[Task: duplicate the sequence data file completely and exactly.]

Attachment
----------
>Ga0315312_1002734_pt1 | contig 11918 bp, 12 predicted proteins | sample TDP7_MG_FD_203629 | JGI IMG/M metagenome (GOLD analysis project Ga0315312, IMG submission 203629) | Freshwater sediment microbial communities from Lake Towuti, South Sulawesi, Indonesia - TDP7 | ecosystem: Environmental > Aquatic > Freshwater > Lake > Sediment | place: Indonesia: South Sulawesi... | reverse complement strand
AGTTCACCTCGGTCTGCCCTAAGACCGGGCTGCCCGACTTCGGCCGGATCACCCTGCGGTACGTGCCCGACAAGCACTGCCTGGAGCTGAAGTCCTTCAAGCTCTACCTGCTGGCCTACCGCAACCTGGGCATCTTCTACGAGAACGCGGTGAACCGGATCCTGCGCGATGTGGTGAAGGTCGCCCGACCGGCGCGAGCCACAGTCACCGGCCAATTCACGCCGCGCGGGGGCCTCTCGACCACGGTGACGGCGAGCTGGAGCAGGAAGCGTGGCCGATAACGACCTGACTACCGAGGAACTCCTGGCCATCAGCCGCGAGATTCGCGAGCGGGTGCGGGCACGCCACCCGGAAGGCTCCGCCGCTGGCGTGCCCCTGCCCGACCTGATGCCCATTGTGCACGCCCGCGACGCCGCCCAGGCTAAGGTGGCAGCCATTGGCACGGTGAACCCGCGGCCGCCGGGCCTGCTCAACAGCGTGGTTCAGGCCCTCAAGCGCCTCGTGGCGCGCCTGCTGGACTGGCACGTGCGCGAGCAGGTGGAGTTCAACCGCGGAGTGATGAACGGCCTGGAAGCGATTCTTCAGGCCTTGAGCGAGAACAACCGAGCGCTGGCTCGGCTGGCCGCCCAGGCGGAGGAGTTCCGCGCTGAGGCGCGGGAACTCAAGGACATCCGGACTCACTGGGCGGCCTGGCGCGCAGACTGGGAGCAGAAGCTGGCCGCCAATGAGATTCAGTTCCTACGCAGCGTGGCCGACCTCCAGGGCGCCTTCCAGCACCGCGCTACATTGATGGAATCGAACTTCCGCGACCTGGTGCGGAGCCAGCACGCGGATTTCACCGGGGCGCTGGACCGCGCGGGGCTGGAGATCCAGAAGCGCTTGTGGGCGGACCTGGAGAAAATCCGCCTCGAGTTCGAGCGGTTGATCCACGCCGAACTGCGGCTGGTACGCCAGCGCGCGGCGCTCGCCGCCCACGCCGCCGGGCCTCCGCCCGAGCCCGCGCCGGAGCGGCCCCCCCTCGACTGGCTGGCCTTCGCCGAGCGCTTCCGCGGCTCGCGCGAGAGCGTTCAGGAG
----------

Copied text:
>Ga0315312_1002734_pt1 | contig 11918 bp, 12 predicted proteins | sample TDP7_MG_FD_203629 | JGI IMG/M metagenome (GOLD analysis project Ga0315312, IMG submission 203629) | Freshwater sediment microbial communities from Lake Towuti, South Sulawesi, Indonesia - TDP7 | ecosystem: Environmental > Aquatic > Freshwater > Lake > Sediment | place: Indonesia: South Sulawesi... | reverse complement strand
AGTTCACCTCGGTCTGCCCTAAGACCGGGCTGCCCGACTTCGGCCGGATCACCCTGCGGTACGTGCCCGACAAGCACTGCCTGGAGCTGAAGTCCTTCAAGCTCTACCTGCTGGCCTACCGCAACCTGGGCATCTTCTACGAGAACGCGGTGAACCGGATCCTGCGCGATGTGGTGAAGGTCGCCCGACCGGCGCGAGCCACAGTCACCGGCCAATTCACGCCGCGCGGGGGCCTCTCGACCACGGTGACGGCGAGCTGGAGCAGGAAGCGTGGCCGATAACGACCTGACTACCGAGGAACTCCTGGCCATCAGCCGCGAGATTCGCGAGCGGGTGCGGGCACGCCACCCGGAAGGCTCCGCCGCTGGCGTGCCCCTGCCCGACCTGATGCCCATTGTGCACGCCCGCGACGCCGCCCAGGCTAAGGTGGCAGCCATTGGCACGGTGAACCCGCGGCCGCCGGGCCTGCTCAACAGCGTGGTTCAGGCCCTCAAGCGCCTCGTGGCGCGCCTGCTGGACTGGCACGTGCGCGAGCAGGTGGAGTTCAACCGCGGAGTGATGAACGGCCTGGAAGCGATTCTTCAGGCCTTGAGCGAGAACAACCGAGCGCTGGCTCGGCTGGCCGCCCAGGCGGAGGAGTTCCGCGCTGAGGCGCGGGAACTCAAGGACATCCGGACTCACTGGGCGGCCTGGCGCGCAGACTGGGAGCAGAAGCTGGCCGCCAATGAGATTCAGTTCCTACGCAGCGTGGCCGACCTCCAGGGCGCCTTCCAGCACCGCGCTACATTGATGGAATCGAACTTCCGCGACCTGGTGCGGAGCCAGCACGCGGATTTCACCGGGGCGCTGGACCGCGCGGGGCTGGAGATCCAGAAGCGCTTGTGGGCGGACCTGGAGAAAATCCGCCTCGAGTTCGAGCGGTTGATCCACGCCGAACTGCGGCTGGTACGCCAGCGCGCGGCGCTCGCCGCCCACGCCGCCGGGCCTCCGCCCGAGCCCGCGCCGGAGCGGCCCCCCCTCGACTGGCTGGCCTTCGCCGAGCGCTTCCGCGGCTCGCGCGAGAGCGTTCAGGAG